10 years ago — Sept. 15, 2001
(As reported in the Bangor Daily News)
ORONO — Hundreds on the University of Maine campus joined Americans from coast to coast who paused at noon Friday, a day set aside by President Bush as a national day of mourning to reflect on the victims of Tuesday’s terrorist attacks.
While Sister Mary Feeney of the university’s Newman Center led an estimated 500 students and faculty in a brief interdenominational prayer service in front of Fogler Library, members of the university’s Muslim community gathered for their regular weekly worship service in Drummond Chapel on the third floor of the Memorial Union.
The themes of both services — peace, healing and unity — were essentially the same.
BANGOR — The MAINEIACS Charities regrets to inform the public that due to the current crisis faced by our nation, the eighth annual MAINEIACS Charities Golf Tournament at Bangor Municipal Golf Course has been canceled.
OLD TOWN — “Whaaa Jawl Son!” screams a clay figure of an American Indian man as the birch bark canoe he is portaging catches the wind and lifts him skyward. According to Penobscot legend, Wijalson is the wind-bird that sits atop a mountain and makes the breezes that travel the earth. And the whole tale about how Wijalson is subdued into less forceful wind-making is brought to life in an 18-minute film created under the direction of Old Town students Tiana Vermette, Peter McDermott and Shane Smith.
25 years ago — Sept. 15, 1986
BANGOR — Balloons and laughter were everywhere as hundreds of children — young and old — toured the new home of the Maine Public Broadcasting Network.
Although the staffs of the radio and television divisions of MPBN have been working at the Texas Avenue address in Bangor for the past few months, the open house was the first opportunity for many people to see inside a broadcasting station.
Mr. McFeeley, the Speedy Delivery Man from the Public Broadcasting System’s “Mister Rogers’ Neighborhood,” served as the magnet that attracted throngs of children to the brightly polished Studio B.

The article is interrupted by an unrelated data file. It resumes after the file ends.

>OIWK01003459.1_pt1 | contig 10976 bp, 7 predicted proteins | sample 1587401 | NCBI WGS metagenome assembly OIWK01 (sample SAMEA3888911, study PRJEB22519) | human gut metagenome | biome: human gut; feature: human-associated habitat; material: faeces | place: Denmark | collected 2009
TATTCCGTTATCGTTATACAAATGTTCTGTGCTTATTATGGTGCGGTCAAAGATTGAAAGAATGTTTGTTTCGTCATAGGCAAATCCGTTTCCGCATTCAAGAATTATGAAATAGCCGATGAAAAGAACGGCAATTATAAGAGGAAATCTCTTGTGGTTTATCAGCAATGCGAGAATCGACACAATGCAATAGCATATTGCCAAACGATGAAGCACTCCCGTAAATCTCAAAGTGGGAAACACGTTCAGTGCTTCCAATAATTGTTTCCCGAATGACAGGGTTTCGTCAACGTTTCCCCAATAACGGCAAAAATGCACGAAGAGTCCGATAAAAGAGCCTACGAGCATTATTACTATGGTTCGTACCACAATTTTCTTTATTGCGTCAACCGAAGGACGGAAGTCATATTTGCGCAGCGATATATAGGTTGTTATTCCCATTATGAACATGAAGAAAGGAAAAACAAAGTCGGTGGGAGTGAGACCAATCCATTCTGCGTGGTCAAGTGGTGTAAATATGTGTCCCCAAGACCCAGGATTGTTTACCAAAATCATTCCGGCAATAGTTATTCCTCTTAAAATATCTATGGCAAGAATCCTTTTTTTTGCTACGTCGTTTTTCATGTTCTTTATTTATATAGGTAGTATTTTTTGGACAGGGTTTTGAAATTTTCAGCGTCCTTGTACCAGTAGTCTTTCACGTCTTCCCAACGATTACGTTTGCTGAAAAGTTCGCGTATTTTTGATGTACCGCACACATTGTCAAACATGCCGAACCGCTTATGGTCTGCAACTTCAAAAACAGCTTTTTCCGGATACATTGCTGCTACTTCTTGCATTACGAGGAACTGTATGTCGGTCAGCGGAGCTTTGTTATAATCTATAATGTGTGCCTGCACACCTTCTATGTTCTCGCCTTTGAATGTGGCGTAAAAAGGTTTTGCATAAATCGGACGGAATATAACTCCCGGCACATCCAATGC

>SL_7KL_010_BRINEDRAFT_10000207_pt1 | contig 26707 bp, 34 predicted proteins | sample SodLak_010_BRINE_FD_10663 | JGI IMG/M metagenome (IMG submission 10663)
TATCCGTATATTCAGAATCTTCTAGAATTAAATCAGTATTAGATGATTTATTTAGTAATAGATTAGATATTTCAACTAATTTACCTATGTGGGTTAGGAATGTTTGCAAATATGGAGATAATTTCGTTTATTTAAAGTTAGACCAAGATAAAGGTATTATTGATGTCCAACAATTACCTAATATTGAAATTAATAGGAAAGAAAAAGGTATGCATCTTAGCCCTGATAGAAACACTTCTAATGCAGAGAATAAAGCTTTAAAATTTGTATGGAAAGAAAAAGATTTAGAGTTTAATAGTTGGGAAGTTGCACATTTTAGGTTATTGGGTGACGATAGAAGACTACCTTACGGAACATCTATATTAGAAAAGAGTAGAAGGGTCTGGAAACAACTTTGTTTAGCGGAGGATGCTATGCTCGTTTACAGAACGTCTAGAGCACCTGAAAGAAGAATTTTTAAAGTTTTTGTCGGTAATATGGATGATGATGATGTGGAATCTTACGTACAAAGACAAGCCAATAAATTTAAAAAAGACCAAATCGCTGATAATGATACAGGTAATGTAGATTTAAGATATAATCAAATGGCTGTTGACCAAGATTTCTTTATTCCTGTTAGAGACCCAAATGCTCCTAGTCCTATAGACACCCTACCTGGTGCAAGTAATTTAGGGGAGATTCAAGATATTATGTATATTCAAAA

HAMPDEN — A shifting load of logs caused the trailer on a truck driven by Laurence Cole, 43, of Troy to flip over in Hampden. The truck was headed west on Route 69 between Route 202 and the Kennebec Road when the accident occurred, pitching the logs into the woods. The cab of the 1978 White semi-tractor belonging to G&L Transport of Troy, stayed upright. The logs were loaded onto a second pulp trick which had been traveling empty behind the truck driven by Cole. The accident restricted travel on the road to one lane for several hours. Hampden Police Officer Paul Colley investigated the accident.
BREWER — Still active after turning 98 on Sept. 9 is James Riley of Brewer. Born in 1888 in Wessnango, N.Y., he lived for 25 years in St. Petersburg, Fla., and now lives on Sylvan Road with his wife and niece. He is in perfect health and says he doesn’t even take aspirin. A chauffeur in New York City for many years during the 1920s and 1930s, he continued to drive until age 93. After moving to Maine, he operated the former Texaco service station in Orono, retiring at age 70.
50 years ago — Sept. 15, 1961
ORONO — The president of the University of Maine said the threat of the 100-megaton bomb does not alter the basic purpose of a college education, but makes such preparation for citizenship far more urgent.